NO the bubba fix Was to screw in in the screw making less tension for the spring for the hammer.
    I had this done to mine by someone that claimed to know what they were doing. When I asked why I was getting light strikes he returned it to the factory setting. It worked fine after that but the trigger pull wasn't nearly as nice.
    This screw needs to be properly tensioned as I said before.
    "Don't worry what they think. In the end it is not between them and you, it is between you and God."

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  13. #13
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    Screwing it in increases the tension on the hammer spring. To remove pressure on the spring, you unscrew the strain spring screw.

    I have heard of people putting a spent primer case on the end of the screw so you could add extra tension by basically lengthening the screw. I have never had a reason to try it.

  14. #14
    Boolit Master
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    Here is a link to a book by a noted authority.
    https://www.amazon.com/Revolver-Shop.../dp/B000MRFUWY

    In = righty tighty = clockwise from the slotted, hex, phillips etc end of the screw. This will put more tension between the screw and spring, reducing the trigger pull. This will also reduce the force with which the firing pin hits the primer.

    Semantics??
    "Don't worry what they think. In the end it is not between them and you, it is between you and God."

    Je suis Charlie!


    "You won't know until you Actually try it"

    "The impossible just takes longer."

    "Don't let them beat you down with their inexperience."

    "You'll never accomplish what you don't try. " - Moldmaker

  15. #15
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    Well, if there is no tension on the screw/spring, there is nothing to push the hammer forward. Tension is removed by turning the screw out. If the screw is fully seated, turned in, there is as much tension as you can get.

    One of your quotes is "You won't know until you Actually try it", so even though I was sure, I tried it. I picked up one of my Smiths and turned the screw in and out and checked the trigger pull in Double Action. Simply feel, no trigger scale. As the screw was turned in, the trigger pull increased. Turning it out decreased the trigger pull. Turn it out far enough and the hammer won’t even drop. The difference was very noticeable. I left the screw about 1/2 turn farther out than when I started, so the trigger pull is less than it was. I will need to see if it still reliably ignites primers since the hammer will also have less force. I had no issues with ignition before.

    I also checked two S&W’s that have been converted to PPC guns, a Model 10 and 686. Both have bobbed hammers and are intended to shoot double action only. Both have very light trigger pulls that require the use of Federal primers for consistent ignition. If I partially pull the trigger to start the hammer back and then pull the hammer back with my fingers, neither one will lock the hammer back. Both of the pistols have rubber trigger stops. That’s why I suggested that the gun in the OP had been converted to shoot double action only.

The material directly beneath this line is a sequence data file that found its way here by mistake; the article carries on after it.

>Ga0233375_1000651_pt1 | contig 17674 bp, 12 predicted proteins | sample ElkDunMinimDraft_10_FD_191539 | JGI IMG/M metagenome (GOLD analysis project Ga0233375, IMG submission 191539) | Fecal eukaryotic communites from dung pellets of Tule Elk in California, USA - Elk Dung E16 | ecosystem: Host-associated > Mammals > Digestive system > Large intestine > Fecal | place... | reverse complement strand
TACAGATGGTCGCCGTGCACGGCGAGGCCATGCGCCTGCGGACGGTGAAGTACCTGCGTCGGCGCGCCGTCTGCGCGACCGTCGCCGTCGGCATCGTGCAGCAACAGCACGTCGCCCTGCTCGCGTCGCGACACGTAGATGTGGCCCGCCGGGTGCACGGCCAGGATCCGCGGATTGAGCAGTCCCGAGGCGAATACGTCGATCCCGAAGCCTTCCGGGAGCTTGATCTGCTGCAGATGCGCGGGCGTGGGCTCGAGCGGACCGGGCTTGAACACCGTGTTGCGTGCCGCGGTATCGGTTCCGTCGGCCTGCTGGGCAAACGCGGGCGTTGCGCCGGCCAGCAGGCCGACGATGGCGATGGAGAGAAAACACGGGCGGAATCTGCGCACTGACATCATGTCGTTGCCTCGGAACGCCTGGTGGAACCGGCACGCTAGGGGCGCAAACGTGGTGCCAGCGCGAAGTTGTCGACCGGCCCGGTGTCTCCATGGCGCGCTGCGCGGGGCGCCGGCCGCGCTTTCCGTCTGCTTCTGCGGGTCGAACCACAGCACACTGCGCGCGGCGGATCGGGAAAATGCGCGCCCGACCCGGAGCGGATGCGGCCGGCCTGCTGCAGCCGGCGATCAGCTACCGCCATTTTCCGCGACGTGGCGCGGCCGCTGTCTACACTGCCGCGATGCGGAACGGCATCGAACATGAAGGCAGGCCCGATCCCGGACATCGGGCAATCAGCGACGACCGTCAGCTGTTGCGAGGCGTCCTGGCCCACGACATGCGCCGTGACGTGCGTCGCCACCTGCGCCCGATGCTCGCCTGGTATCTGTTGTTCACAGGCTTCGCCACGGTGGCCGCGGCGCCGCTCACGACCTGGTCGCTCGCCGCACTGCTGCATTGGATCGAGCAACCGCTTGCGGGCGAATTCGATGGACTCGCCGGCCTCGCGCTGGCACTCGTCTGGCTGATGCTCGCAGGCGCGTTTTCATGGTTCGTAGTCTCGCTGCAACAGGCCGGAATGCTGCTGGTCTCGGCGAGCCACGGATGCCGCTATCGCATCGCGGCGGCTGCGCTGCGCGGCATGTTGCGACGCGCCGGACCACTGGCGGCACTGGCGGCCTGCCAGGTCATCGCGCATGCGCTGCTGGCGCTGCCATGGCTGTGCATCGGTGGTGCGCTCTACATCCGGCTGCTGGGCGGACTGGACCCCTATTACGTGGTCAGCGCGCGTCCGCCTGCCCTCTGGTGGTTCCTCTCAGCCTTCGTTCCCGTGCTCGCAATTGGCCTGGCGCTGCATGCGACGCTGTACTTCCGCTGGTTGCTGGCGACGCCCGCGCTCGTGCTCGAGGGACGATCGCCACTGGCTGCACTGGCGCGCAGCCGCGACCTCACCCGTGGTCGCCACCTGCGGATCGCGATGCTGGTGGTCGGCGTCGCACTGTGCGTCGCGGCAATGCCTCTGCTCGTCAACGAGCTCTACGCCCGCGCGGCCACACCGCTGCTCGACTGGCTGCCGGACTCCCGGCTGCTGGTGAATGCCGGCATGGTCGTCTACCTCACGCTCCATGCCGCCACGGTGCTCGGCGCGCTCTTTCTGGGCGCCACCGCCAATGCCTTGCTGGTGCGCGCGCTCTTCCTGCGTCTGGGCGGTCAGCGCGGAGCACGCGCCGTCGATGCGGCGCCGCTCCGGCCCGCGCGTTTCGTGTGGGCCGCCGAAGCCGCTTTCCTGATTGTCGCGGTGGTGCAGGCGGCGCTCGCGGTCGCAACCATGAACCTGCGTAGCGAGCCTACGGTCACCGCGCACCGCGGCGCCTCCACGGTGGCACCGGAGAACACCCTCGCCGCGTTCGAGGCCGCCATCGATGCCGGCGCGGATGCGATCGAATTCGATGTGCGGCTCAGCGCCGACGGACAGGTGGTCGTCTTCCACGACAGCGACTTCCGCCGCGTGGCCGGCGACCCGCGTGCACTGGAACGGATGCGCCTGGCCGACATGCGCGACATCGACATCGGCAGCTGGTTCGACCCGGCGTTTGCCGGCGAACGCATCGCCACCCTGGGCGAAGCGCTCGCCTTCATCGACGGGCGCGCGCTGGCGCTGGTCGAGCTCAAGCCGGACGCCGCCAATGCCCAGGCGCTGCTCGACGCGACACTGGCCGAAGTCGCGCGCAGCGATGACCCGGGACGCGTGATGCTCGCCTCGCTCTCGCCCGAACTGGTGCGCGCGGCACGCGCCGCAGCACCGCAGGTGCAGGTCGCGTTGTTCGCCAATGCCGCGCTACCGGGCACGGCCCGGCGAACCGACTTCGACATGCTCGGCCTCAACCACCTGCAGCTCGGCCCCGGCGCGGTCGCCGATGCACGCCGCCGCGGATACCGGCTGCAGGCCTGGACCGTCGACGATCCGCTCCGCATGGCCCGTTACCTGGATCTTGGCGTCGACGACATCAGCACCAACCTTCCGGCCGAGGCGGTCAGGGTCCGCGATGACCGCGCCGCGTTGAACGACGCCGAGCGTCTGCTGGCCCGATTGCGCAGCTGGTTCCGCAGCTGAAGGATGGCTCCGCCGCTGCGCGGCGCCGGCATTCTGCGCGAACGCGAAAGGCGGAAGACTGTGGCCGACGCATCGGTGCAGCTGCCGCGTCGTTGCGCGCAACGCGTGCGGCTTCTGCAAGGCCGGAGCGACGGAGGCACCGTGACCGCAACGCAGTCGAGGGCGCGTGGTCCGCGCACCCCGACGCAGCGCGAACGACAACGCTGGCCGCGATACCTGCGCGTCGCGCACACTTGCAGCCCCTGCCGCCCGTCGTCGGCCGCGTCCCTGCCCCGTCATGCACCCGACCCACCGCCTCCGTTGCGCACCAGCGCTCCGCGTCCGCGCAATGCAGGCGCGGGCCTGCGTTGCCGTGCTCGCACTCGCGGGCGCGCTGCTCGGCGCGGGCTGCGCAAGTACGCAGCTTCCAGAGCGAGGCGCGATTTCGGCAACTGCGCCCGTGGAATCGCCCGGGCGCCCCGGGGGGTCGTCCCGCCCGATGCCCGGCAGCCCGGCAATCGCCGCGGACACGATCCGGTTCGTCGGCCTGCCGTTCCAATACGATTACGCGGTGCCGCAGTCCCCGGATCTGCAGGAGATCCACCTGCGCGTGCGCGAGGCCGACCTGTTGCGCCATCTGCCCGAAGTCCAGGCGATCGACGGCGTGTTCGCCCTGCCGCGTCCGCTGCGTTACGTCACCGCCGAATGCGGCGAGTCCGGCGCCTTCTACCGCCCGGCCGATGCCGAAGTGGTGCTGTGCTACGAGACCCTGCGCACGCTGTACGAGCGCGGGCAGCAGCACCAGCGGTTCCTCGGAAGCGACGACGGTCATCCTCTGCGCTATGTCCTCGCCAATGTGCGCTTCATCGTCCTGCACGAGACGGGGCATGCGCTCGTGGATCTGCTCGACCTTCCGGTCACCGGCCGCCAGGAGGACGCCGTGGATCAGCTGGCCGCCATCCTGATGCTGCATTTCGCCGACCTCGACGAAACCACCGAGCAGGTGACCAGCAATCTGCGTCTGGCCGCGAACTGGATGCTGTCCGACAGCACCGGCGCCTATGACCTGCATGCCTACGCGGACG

Last edited by garandsrus; 03-20-2020 at 10:57 PM.

  16. #16
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    Are you saying more tension on the main spring will lighten the DA trigger pull ?
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  17. #17
    Boolit Master brassrat's Avatar
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  18. #18
    Boolit Grand Master
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    So, for the record and not trying to anger anyone - The strain screw on a S&W K/L/N revolver is NOT an adjustment screw for the mainspring.
    That screw should not be shortened OR backed off to reduce the tension on the mainspring. That screw should be fully tightened so that the head bottoms out in the recess.
    It is a common Bubba gunsmithing fallacy that the strain screw is somehow meant to be some type of adjustment screw - IT IS NOT AN ADJUSTMENT SCREW.

  19. #19
    Boolit Master
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    Quote Originally Posted by Petrol & Powder View Post
    So, for the record and not trying to anger anyone - The strain screw on a S&W K/L/N revolver is NOT an adjustment screw for the mainspring.
    That screw should not be shortened OR backed off to reduce the tension on the mainspring. That screw should be fully tightened so that the head bottoms out in the recess.
    It is a common Bubba gunsmithing fallacy that the strain screw is somehow meant to be some type of adjustment screw - IT IS NOT AN ADJUSTMENT SCREW.
    Beg to differ. Please refer to "The S&W Revolvers, A Shop Manual" by Jerry Kuhnhausen, 5e, pg 81, Bench Note 3: "The mainspring strain screw must be fully threaded in and seated in the frame. Mainspring arching, tension and weight are reduced by trail adjusting strain screw extension length and not by loosening the strain screw."

  20. #20
    Boolit Grand Master
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    I'm not going to dispute what Mr. Kuhnhausen wrote but I will say that I've seen a bunch of S&W strain screws shortened but I've never seen one that needed to be shortened.

    And we are in agreement that the strain screw should always be fully tightened so that the head is seated and not loosened to adjust the tension on the mainspring.
    Last edited by Petrol & Powder; 03-21-2020 at 01:17 PM.

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Abbreviations used in Reloading

BP Bronze Point IMR Improved Military Rifle PTD Pointed
BR Bench Rest M Magnum RN Round Nose
BT Boat Tail PL Power-Lokt SP Soft Point
C Compressed Charge PR Primer SPCL Soft Point "Core-Lokt"
HP Hollow Point PSPCL Pointed Soft Point "Core Lokt" C.O.L. Cartridge Overall Length
PSP Pointed Soft Point Spz Spitzer Point SBT Spitzer Boat Tail
LRN Lead Round Nose LWC Lead Wad Cutter LSWC Lead Semi Wad Cutter
GC Gas Check